Smith grew up on a farm in West Zorra Township and was an elementary teacher for four years before enrolling at the University of Toronto medical school. He graduated in 1902, worked first in Muskoka and Thamesford, then did post graduate work in England in 1904 before coming to Stratford. In 1905, he bought the practice of Dr. J. D. Monteith, who was about to start a world tour, and took over his office in the Metropolitan Block.
Dr. Smith made house calls. That was the way of doctors in those days. He was still practising into the 1940s and delivering babies including me, Gordon Conroy, in 1943. Dr. Hugh Thompson, also a Rotarian, took over Dr. Smith's practice and home at 104 Brunswick St., and continued the dedicated service and the house calls of his mentor. The waiting room and offices were in the west side at 104 Brunswick, the doctor's residence on the right or east side of the house.
Dr. Smith later lived, in retirement, at 175 Cambria St. In 1927, he had married Sarah Isobel Mickle (1893-1992); they had no children. He was honoured for his services by both the Rotary Club of Stratford and the Ontario Society for Crippled Children. Sources: Dean Robinson's A Century of Service: The Rotary Club of Stratford 1922-2022; also, "A Tribute to Doctor Dave" by Dr. Robert B. Salter, presented in its entirety in Dean Robinson's Rotary history book; Stratford-Perth Archives.
* The office and home of Dr. Smith at 104 Bruswick St. is now part of a B and B called The Three Houses.
Dr. David Smith (left) of the Rotary Club of Stratford receives a citation for outstanding service from Clyde Heamon, president, Ontario Society for Crippled Children. Source: Dean Robinson's A Century of Service, The Rotary Club of Stratford 1922-2022, from the Stratford-Perth Archives.
Dr. David Smith's home later in life, at 175 Cambria St. built by Thomas Ballantyne Jr., 1921. (see below).
Thomas Ballantyne Jr., cheese merchant and city treasurer
Thomas Ballantyne Jr., ( 1863-1938), cheese merchant and City of Stratford treasurer, was the son of the Honourable Thomas and Mary Ballantyne. (see Ballantyne Avenue). His brother ran Ballantyne Knit. (see Ballantyne Avenue)
Thomas Jr. moved to Stratford with his parents from the family farm in Downie Township at the age of ten. He entered the family cheese business in 1881 at the age of 18. Thomas Sr., his father, had bought the cheese business in 1868 and even after his father's death in 1908, Thomas Jr. continued to run Thomas Ballantyne and Sons until he sold the business in 1925. Thomas Jr. then was appointed City Treasurer.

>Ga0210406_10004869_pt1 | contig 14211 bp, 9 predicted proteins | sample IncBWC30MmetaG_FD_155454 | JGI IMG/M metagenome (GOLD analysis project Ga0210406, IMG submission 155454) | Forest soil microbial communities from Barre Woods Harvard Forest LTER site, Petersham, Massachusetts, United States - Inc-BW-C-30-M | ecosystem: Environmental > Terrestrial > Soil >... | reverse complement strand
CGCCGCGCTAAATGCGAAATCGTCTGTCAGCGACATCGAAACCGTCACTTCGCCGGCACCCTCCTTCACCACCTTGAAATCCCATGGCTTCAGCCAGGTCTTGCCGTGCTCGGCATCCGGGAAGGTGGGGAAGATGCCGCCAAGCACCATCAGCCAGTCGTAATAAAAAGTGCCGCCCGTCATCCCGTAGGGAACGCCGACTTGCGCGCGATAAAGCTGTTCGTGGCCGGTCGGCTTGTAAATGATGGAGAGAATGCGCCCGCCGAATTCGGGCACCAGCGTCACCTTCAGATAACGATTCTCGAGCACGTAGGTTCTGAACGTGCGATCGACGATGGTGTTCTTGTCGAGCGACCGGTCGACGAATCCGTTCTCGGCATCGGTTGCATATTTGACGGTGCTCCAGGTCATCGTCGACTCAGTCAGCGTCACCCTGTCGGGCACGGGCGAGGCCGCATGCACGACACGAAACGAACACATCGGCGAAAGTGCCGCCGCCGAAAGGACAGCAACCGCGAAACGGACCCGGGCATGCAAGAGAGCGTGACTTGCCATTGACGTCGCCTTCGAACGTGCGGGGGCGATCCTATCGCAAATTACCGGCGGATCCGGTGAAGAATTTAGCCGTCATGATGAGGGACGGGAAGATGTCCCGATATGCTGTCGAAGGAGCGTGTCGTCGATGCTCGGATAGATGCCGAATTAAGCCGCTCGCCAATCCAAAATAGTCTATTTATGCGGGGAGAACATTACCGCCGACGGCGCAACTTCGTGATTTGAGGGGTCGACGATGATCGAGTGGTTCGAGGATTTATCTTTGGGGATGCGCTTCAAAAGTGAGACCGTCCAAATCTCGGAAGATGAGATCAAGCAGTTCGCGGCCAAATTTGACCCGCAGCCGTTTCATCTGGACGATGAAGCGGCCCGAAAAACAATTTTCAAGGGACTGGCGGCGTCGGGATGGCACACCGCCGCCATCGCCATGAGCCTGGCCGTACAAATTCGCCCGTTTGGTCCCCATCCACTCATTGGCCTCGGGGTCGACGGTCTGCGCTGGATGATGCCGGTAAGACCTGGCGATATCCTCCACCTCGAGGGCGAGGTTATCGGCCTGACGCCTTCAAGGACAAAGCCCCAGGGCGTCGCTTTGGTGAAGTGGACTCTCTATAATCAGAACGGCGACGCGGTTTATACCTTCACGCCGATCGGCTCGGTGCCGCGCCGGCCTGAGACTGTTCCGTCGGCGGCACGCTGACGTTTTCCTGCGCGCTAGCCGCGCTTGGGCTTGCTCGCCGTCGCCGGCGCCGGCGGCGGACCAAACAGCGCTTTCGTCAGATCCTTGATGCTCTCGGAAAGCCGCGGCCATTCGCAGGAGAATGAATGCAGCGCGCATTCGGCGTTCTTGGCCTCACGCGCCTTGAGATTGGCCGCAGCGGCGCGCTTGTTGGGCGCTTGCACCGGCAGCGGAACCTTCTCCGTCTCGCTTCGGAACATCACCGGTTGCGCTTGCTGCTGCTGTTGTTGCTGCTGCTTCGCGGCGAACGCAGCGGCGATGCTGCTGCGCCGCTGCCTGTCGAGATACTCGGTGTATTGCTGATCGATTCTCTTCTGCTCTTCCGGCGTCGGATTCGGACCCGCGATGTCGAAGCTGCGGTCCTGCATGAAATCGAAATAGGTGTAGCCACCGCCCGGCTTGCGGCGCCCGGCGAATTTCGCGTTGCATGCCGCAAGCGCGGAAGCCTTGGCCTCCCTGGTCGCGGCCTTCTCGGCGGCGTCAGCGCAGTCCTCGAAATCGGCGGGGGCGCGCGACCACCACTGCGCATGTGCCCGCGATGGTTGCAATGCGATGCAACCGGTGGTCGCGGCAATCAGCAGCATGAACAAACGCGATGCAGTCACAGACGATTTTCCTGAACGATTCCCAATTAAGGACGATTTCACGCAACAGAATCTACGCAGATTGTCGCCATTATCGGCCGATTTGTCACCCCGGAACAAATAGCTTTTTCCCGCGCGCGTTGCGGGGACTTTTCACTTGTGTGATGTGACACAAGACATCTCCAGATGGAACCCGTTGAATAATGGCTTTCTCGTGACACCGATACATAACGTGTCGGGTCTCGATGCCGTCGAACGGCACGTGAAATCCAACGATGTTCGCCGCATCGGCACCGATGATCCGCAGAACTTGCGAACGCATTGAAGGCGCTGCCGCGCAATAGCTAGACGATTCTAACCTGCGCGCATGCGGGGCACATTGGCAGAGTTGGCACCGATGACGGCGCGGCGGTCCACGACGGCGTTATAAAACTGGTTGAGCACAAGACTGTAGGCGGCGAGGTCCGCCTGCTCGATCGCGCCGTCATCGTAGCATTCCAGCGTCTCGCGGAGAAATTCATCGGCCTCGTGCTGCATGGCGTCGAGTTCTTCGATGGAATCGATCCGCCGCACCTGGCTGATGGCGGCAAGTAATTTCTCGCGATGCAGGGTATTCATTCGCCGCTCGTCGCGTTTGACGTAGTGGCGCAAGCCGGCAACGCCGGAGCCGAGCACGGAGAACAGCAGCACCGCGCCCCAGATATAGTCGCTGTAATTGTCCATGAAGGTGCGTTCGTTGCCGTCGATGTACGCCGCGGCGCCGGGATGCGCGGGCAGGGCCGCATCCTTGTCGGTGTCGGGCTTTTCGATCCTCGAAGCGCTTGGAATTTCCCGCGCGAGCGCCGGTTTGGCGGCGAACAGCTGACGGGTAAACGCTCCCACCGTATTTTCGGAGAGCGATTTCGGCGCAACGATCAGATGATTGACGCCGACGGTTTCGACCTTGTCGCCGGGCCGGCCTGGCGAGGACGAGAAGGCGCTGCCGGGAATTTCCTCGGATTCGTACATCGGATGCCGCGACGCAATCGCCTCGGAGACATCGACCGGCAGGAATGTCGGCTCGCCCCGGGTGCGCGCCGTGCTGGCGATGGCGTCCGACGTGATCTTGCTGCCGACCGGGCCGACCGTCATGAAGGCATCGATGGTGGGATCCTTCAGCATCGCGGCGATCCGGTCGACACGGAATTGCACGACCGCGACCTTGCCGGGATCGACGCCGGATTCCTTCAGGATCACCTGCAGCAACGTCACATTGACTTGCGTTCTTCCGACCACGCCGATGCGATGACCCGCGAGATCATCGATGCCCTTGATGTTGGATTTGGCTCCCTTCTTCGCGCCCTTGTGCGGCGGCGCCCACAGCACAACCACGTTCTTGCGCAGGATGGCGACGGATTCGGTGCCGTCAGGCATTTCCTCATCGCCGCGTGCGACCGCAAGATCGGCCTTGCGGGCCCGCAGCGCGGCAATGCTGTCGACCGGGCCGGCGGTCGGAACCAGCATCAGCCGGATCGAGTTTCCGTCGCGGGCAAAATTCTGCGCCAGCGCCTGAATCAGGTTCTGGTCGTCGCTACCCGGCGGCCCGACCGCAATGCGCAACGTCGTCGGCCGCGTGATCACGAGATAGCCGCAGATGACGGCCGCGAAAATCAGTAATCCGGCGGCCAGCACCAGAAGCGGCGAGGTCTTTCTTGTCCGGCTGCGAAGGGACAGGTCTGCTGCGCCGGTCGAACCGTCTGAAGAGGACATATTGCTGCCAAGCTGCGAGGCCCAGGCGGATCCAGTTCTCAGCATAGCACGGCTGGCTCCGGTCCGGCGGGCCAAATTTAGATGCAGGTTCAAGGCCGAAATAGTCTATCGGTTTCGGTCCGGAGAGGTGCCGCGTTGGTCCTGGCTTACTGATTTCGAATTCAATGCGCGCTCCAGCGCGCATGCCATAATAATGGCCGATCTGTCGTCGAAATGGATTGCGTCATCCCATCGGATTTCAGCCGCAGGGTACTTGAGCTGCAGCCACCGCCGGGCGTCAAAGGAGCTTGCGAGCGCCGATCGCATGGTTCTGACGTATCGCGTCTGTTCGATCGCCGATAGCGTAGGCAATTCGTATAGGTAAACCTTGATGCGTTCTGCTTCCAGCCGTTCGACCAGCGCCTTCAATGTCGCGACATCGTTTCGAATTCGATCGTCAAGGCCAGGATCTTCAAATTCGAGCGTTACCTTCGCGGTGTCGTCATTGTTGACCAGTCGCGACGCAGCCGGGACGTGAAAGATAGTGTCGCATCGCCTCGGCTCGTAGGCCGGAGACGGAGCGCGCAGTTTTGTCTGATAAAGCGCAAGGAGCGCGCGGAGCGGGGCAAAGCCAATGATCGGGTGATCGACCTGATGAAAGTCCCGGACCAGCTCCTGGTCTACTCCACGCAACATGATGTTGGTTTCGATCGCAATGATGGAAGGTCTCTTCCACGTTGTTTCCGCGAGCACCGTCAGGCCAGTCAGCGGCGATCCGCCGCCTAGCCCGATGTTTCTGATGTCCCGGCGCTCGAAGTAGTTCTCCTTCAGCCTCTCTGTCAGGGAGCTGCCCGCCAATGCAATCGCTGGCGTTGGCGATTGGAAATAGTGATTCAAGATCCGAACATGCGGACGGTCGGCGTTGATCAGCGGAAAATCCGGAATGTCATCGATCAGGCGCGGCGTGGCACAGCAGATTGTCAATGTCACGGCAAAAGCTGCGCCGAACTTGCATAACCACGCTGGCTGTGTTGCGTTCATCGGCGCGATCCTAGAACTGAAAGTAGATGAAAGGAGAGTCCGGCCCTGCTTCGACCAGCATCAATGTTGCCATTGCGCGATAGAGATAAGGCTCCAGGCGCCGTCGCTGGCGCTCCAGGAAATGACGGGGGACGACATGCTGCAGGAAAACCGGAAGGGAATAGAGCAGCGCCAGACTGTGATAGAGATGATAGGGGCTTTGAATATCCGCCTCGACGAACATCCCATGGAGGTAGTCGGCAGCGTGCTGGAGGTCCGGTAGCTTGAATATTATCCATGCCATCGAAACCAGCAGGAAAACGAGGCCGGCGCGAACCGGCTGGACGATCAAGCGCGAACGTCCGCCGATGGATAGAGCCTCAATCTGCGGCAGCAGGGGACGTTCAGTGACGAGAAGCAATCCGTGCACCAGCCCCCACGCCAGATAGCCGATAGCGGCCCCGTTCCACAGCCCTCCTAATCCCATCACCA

Thomas Junior's life of involvement in the city and community started more than a quarter century before his appointment as City Treasurer. Thomas Jr. was first elected a member of the City Council in 1897. He served on ten city councils and was a member of nearly every committee of the council. He was a member of the Public School Board for eight years and of the Collegiate Institute Board for one year. He was the prime mover in the building of Avon and Juliet Schools.
The photo on the left is taken from the photo of the 1933 Stratford City Council. It was posted on If you grew up in Stratford ...FB.
The house at 175 Cambria Street was built by Elizabeth (1861-1946) and Thomas Ballantyne Junior (1863-1938) in 1921 on a lot that was severed from the property owned by Thomas Newton, blacksmith, whose house was built in 1910 at 179 Cambria Street.
Elizabeth was also deeply involved with civic responsibilities. She was one of the first members of the Stratford Women’s Hospital Aid and a member of the Ontario Hospital Aids Association. She was also a member of the Stratford Old Age Pensions and Mothers’ Allowance Board. During both world wars she was a working supporter of the Red Cross Society. For twenty five years she was on the board of the Perth County Children’s Aid Society. She was also on the board of the Victorian Order of Nurses. Elizabeth was also a member of the Women’s Canadian Club. She was very active in St. Andrew’s Presbyterian Church, filling many offices in women’s organizations of the church. Elizabeth was also a gifted pianist, being prominent in Stratford musical circles. She was a strong supporter of the Stratford Musical Festival.
Elizabeth and Thomas Junior had three children: Margaret “Margery” Clarke who died in early childhood; Thomas Whitson, who became a medical doctor and lived in Woodstock; and Emma Kent, who married Stratford-born Ralph Chandler and moved to Port Arthur (Thunder Bay).
Ballantyne and Sons, cheese merchants, were in business at 2 Ontario Street before 1900. Here on York Street, at the rear of 2 Ontario Street, cheese is being loaded. The Court House is visible to the right of the photo. Photo by W. J. Allan, photographer, in 1900. For further history of the building and the businesses, and the family, see Ontario Street and Ballantyne Avenue. Photo: Dave Schulthies from If you grew up in Stratford FB.
Home of John Andrew. 174 Cambria Street. Built 1922.
John A. Andrew, merchant and mayor
John Alexander Andrew was born in Scotland on January 7, 1864. He was the son of William Andrew and Elizabeth Adam and would not come to Canada until he was in his twenties about 1890 and would not arrive in Stratford until a decade later in 1900 after he was married. He gradually succeeded in business and later later became involved in civic life. Andrew was mayor of Stratford in 1928 and 1929, at the end of the good times and the beginning of the Great Depression after the stock market crash on Black Friday.